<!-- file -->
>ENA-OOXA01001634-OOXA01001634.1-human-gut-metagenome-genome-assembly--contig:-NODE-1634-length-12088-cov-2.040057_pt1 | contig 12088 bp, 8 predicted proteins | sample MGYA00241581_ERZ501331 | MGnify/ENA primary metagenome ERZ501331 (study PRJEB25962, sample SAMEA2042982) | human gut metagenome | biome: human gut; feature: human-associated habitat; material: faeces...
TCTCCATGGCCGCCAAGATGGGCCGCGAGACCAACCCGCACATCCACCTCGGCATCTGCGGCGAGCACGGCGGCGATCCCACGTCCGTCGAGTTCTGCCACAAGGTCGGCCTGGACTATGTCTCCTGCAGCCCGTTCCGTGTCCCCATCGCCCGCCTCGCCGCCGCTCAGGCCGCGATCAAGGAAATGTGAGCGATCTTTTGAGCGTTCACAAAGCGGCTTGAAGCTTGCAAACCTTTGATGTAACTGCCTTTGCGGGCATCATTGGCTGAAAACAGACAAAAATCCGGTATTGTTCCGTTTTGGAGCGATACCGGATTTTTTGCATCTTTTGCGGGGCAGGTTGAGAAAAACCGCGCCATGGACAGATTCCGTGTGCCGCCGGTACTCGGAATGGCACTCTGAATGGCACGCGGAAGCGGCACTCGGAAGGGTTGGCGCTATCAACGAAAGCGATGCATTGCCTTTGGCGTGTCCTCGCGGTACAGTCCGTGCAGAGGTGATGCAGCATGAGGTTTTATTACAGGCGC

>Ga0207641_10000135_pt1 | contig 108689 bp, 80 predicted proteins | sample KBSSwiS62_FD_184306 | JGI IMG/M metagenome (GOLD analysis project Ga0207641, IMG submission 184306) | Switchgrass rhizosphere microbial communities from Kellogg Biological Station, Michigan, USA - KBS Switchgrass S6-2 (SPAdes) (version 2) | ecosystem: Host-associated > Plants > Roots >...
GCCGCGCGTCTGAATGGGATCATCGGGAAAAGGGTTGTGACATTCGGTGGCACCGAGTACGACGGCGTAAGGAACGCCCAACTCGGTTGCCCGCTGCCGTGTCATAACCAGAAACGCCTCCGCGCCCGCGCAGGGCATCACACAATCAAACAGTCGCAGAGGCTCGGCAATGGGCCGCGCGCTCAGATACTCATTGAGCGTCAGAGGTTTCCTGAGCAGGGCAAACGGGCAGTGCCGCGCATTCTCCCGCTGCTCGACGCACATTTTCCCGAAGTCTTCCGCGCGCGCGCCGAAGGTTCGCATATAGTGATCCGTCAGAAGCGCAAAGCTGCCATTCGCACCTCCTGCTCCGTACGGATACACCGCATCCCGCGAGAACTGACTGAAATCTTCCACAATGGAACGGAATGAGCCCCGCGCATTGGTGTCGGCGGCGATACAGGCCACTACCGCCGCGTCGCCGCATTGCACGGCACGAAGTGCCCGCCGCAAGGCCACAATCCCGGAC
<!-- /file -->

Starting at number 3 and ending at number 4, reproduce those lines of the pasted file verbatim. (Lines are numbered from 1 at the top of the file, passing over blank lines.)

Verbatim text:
>Ga0207641_10000135_pt1 | contig 108689 bp, 80 predicted proteins | sample KBSSwiS62_FD_184306 | JGI IMG/M metagenome (GOLD analysis project Ga0207641, IMG submission 184306) | Switchgrass rhizosphere microbial communities from Kellogg Biological Station, Michigan, USA - KBS Switchgrass S6-2 (SPAdes) (version 2) | ecosystem: Host-associated > Plants > Roots >...
GCCGCGCGTCTGAATGGGATCATCGGGAAAAGGGTTGTGACATTCGGTGGCACCGAGTACGACGGCGTAAGGAACGCCCAACTCGGTTGCCCGCTGCCGTGTCATAACCAGAAACGCCTCCGCGCCCGCGCAGGGCATCACACAATCAAACAGTCGCAGAGGCTCGGCAATGGGCCGCGCGCTCAGATACTCATTGAGCGTCAGAGGTTTCCTGAGCAGGGCAAACGGGCAGTGCCGCGCATTCTCCCGCTGCTCGACGCACATTTTCCCGAAGTCTTCCGCGCGCGCGCCGAAGGTTCGCATATAGTGATCCGTCAGAAGCGCAAAGCTGCCATTCGCACCTCCTGCTCCGTACGGATACACCGCATCCCGCGAGAACTGACTGAAATCTTCCACAATGGAACGGAATGAGCCCCGCGCATTGGTGTCGGCGGCGATACAGGCCACTACCGCCGCGTCGCCGCATTGCACGGCACGAAGTGCCCGCCGCAAGGCCACAATCCCGGAC